Weatherspoon mixes it up to jumpstart art scene
The fine arts scene in Greensboro flowers like the lilies of spring ‘— new galleries and exhibition spaces; exciting work from a growing field of art makers. And yet the scene has been unable to generate the same kind of excitement as, say, a baseball game or a monster truck show at the coliseum.
Galleries citywide fight to shake this malaise by throwing openings together with live bands, performance art and catered spreads underwritten by solicited sponsors.
Such was the case March 9 night at the Weatherspoon, which coordinated multiple showings with lectures; two live bands, Glissade and Dawn Chorus; a wine, beer and coffee tasting sponsored by Wine Warehouse and Starbucks; and a mixer of sorts between synerG, Action Greensboro’s young professional arm; the UNCG Alumni Association and the Prelude Society, an appendage of the United Arts Council geared toward young adults.
‘“We did this one a little differently,’” says Loring Mortensen, the head of public and community relations for UNCG’s Weatherspoon. ‘“We plugged in a bunch of people. We’ve been trying to bring in that younger crowd’… it’s been hit or miss. This is just another attempt.’”
He surveys the room and seems pleased with the turnout.
‘“I’m seeing some different faces,’” he says.
The crowd is a mixed bag, with bespectacled art-school hipsters shuffling through the buffet line alongside matronly art mongers in appliquÃ© sweaters and bona-fide rockers, women in business suits sidling up to actual artists holding stemmed glasses of white wine.
Not the kinds of people one would generally find in a bar on a Thursday.
The art on display varies as greatly as the people in the crowd themselves.
An exhibit of large oil paintings on the first floor by UNCG’s Falk Visiting Artist Julie Heffernan titled Everything That Rises showcase more than a dozen of the painter’s works, all self-portraits with recurring themes of baroque ballrooms and dress, birds and flaming chandeliers. One striking canvas, ‘“Self Portrait with Birds in My Fingers,’” featuring the artist clad in a stunning skirt of roses that through diligent brushstroke seem to leap off the plane, was recently acquired by the gallery for its permanent collection.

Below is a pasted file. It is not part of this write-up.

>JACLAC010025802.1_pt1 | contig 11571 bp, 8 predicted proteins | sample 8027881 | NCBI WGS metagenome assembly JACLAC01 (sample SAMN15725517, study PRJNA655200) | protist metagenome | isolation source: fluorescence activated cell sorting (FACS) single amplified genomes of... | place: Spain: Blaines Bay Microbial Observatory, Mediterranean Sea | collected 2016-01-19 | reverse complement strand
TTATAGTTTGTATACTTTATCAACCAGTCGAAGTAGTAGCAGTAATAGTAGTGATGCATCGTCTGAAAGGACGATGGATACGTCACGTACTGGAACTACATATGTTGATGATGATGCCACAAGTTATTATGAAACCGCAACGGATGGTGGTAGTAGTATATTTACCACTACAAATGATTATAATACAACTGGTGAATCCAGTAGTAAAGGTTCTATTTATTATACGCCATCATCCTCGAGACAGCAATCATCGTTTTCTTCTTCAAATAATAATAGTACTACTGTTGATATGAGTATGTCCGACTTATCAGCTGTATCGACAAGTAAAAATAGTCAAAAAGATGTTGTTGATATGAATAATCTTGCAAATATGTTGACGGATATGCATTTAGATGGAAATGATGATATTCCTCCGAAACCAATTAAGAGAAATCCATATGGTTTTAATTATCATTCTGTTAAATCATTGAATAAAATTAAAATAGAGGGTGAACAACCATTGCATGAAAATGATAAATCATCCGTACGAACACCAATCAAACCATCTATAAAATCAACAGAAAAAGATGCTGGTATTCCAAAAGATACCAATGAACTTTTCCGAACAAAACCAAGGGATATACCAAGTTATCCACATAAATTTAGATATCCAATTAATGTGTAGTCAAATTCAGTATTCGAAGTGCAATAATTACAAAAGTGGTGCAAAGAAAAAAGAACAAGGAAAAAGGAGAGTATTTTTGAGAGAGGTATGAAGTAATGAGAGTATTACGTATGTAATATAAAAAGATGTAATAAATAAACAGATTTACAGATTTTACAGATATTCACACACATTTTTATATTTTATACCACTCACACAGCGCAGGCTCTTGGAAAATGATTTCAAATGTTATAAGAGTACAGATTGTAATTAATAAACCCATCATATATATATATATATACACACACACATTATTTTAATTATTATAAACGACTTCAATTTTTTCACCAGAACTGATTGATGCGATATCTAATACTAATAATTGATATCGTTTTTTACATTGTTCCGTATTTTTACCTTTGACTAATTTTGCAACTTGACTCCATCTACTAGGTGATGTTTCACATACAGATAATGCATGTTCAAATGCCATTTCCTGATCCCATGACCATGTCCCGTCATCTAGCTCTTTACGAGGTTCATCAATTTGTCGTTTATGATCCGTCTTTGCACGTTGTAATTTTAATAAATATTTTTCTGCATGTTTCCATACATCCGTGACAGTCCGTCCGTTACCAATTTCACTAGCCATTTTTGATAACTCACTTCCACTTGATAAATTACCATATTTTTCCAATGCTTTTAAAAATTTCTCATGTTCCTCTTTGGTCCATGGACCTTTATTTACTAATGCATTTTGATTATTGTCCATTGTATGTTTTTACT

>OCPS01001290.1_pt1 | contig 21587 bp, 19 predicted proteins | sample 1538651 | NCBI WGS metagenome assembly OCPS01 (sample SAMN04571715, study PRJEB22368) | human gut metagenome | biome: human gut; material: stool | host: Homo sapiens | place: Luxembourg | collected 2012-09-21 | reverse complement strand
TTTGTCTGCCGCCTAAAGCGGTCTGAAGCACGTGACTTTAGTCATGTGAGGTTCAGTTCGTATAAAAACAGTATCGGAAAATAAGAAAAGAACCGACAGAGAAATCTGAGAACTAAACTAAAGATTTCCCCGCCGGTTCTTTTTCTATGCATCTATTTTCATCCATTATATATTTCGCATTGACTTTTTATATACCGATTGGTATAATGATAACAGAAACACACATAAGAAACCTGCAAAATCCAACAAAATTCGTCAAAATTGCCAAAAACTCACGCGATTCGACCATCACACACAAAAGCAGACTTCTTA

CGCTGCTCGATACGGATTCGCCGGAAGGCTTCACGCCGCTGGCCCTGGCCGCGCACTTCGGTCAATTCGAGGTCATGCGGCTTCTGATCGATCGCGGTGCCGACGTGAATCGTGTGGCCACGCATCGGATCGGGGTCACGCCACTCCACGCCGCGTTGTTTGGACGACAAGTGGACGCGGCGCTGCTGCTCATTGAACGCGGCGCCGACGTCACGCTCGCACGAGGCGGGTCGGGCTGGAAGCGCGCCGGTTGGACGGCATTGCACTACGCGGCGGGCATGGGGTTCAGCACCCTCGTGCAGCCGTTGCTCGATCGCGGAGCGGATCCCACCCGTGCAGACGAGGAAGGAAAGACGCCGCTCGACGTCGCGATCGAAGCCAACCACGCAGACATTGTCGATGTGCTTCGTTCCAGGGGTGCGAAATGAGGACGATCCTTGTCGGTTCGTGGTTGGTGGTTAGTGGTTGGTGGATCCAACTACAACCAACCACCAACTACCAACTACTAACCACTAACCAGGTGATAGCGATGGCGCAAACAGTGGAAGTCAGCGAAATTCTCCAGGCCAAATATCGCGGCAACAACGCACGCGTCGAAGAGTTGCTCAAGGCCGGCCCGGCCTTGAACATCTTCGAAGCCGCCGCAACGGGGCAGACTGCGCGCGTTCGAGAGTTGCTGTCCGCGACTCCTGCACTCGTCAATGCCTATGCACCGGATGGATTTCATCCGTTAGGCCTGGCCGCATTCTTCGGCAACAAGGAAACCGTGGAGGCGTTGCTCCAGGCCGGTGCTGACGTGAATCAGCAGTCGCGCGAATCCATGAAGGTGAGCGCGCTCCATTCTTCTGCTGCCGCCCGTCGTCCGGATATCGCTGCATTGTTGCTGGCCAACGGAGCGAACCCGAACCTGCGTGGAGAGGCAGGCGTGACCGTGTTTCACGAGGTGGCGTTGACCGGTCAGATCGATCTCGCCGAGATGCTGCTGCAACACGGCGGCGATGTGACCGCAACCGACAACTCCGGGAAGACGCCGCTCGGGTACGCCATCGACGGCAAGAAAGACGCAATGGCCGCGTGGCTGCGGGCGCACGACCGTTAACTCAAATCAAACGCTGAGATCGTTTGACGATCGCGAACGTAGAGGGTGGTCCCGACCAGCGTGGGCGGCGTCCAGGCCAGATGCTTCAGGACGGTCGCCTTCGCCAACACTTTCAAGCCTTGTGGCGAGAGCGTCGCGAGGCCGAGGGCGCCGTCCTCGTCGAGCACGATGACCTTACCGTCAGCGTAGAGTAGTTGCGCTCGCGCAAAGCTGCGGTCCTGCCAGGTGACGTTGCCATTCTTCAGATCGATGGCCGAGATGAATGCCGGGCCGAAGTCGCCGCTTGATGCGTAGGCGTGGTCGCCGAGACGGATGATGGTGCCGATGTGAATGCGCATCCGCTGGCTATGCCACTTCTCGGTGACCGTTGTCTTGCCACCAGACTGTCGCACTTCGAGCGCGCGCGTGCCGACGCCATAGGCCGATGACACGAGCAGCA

In another ground-floor space a short film shows in a loop, ‘“89 Seconds at AlcÃ¡zar’” by Eve Sussman, a silent scenario involving Victorian-era women in hoop skirts, a midget in a blue dress, a musketeer, a nun and a hippie priest. It’s true meaning escapes this reporter, though it leaves a ‘“Twin Peaks’” style creepy aftertaste.
Upstairs in a well-lit space the size of a basketball court, the main exhibit, entitled Uneasy Nature, comprises the work of six artists contemplating the collision between contemporary culture and the natural world.
Roxy Paine’s ‘“Ill Tomato,’” a polymer plastic sculpture, depicts rotted fruit falling from what is perhaps the last true tomato vine. A steel tree by the artist, called ‘“Misnomer,’” was one of a series that were once on display in New York’s Central Park.
Bryan Crockett’s work with colored pencil on black paper, ‘“Constellation in My Mind’” number 1 and 2, and his sculpture of withering bodies emerging from faux driftwood, ‘“Male Ghost’” and ‘“Female Ghost,’” show different corners of the artist’s mind.
‘“Still Life with Stem Cells,’” a hyper-real silicone sculpture by Patricia Piccini, features a quintet of half-formed fetal humans scattered around a young girl sitting Indian-style and with the overhead blowers riffling her hair.
In the Weatherspoon’s permanent collection, an exhibit titled American Art 1960-Present, Curator of Collections Will South lectured on the link between pop art, minimalism and conceptual art.
In another space downstairs guests make their own art ‘— masks and headdresses built from piles of construction paper, feathers, yarn, colored tape and oil pastels. A good number of homemade headwear is on display as Glissade wraps up its set of Pink Floyd-ian art rock and Dawn Chorus takes the stage. Trays of brownies and blueberry crumble make the rounds as the crowd reaches its peak.
Mortensen looks around once again, makes a rough head count and surveys the status of the food and drink, finally leans back in his chair.
‘“We thought we’d get maybe one or two hundred,’” he says. ‘“We seem to have planned okay.’”
To comment on this story, e-mail Brian Clarey at email@example.com.